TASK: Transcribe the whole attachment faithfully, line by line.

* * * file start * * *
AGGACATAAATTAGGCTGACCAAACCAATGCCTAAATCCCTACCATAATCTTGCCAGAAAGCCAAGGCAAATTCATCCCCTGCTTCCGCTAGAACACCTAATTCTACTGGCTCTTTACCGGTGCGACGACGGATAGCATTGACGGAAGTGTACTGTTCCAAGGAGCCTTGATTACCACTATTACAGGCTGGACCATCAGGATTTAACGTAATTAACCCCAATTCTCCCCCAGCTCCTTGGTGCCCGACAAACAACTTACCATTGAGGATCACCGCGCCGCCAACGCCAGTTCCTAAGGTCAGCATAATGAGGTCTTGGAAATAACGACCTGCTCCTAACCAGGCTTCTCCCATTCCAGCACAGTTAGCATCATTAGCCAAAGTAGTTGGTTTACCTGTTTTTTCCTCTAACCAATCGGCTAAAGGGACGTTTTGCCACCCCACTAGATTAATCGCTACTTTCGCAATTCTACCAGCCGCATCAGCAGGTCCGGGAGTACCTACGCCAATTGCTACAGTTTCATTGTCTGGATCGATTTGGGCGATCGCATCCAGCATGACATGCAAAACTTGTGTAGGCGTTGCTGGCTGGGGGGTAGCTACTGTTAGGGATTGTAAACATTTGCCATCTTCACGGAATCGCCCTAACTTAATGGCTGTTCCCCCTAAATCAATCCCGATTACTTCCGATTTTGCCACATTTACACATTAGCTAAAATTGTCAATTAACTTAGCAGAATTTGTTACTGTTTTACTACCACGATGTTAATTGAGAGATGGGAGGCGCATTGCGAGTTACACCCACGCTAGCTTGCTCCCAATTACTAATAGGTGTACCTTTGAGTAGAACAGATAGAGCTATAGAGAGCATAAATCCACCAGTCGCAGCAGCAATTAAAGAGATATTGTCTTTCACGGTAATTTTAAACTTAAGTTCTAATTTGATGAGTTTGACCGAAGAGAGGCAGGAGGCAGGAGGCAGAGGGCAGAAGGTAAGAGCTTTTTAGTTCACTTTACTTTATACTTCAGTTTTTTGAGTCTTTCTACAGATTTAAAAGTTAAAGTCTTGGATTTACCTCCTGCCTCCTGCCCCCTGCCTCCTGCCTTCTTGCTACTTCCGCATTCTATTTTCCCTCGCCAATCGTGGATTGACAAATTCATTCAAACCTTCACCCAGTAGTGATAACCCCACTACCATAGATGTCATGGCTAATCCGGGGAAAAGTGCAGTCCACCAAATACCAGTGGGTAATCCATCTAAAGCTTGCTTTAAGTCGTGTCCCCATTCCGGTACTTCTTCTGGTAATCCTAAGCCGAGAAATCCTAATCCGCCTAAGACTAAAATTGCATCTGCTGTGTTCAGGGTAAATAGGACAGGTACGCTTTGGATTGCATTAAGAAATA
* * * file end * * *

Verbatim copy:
AGGACATAAATTAGGCTGACCAAACCAATGCCTAAATCCCTACCATAATCTTGCCAGAAAGCCAAGGCAAATTCATCCCCTGCTTCCGCTAGAACACCTAATTCTACTGGCTCTTTACCGGTGCGACGACGGATAGCATTGACGGAAGTGTACTGTTCCAAGGAGCCTTGATTACCACTATTACAGGCTGGACCATCAGGATTTAACGTAATTAACCCCAATTCTCCCCCAGCTCCTTGGTGCCCGACAAACAACTTACCATTGAGGATCACCGCGCCGCCAACGCCAGTTCCTAAGGTCAGCATAATGAGGTCTTGGAAATAACGACCTGCTCCTAACCAGGCTTCTCCCATTCCAGCACAGTTAGCATCATTAGCCAAAGTAGTTGGTTTACCTGTTTTTTCCTCTAACCAATCGGCTAAAGGGACGTTTTGCCACCCCACTAGATTAATCGCTACTTTCGCAATTCTACCAGCCGCATCAGCAGGTCCGGGAGTACCTACGCCAATTGCTACAGTTTCATTGTCTGGATCGATTTGGGCGATCGCATCCAGCATGACATGCAAAACTTGTGTAGGCGTTGCTGGCTGGGGGGTAGCTACTGTTAGGGATTGTAAACATTTGCCATCTTCACGGAATCGCCCTAACTTAATGGCTGTTCCCCCTAAATCAATCCCGATTACTTCCGATTTTGCCACATTTACACATTAGCTAAAATTGTCAATTAACTTAGCAGAATTTGTTACTGTTTTACTACCACGATGTTAATTGAGAGATGGGAGGCGCATTGCGAGTTACACCCACGCTAGCTTGCTCCCAATTACTAATAGGTGTACCTTTGAGTAGAACAGATAGAGCTATAGAGAGCATAAATCCACCAGTCGCAGCAGCAATTAAAGAGATATTGTCTTTCACGGTAATTTTAAACTTAAGTTCTAATTTGATGAGTTTGACCGAAGAGAGGCAGGAGGCAGGAGGCAGAGGGCAGAAGGTAAGAGCTTTTTAGTTCACTTTACTTTATACTTCAGTTTTTTGAGTCTTTCTACAGATTTAAAAGTTAAAGTCTTGGATTTACCTCCTGCCTCCTGCCCCCTGCCTCCTGCCTTCTTGCTACTTCCGCATTCTATTTTCCCTCGCCAATCGTGGATTGACAAATTCATTCAAACCTTCACCCAGTAGTGATAACCCCACTACCATAGATGTCATGGCTAATCCGGGGAAAAGTGCAGTCCACCAAATACCAGTGGGTAATCCATCTAAAGCTTGCTTTAAGTCGTGTCCCCATTCCGGTACTTCTTCTGGTAATCCTAAGCCGAGAAATCCTAATCCGCCTAAGACTAAAATTGCATCTGCTGTGTTCAGGGTAAATAGGACAGGTACGCTTTGGATTGCATTAAGAAATA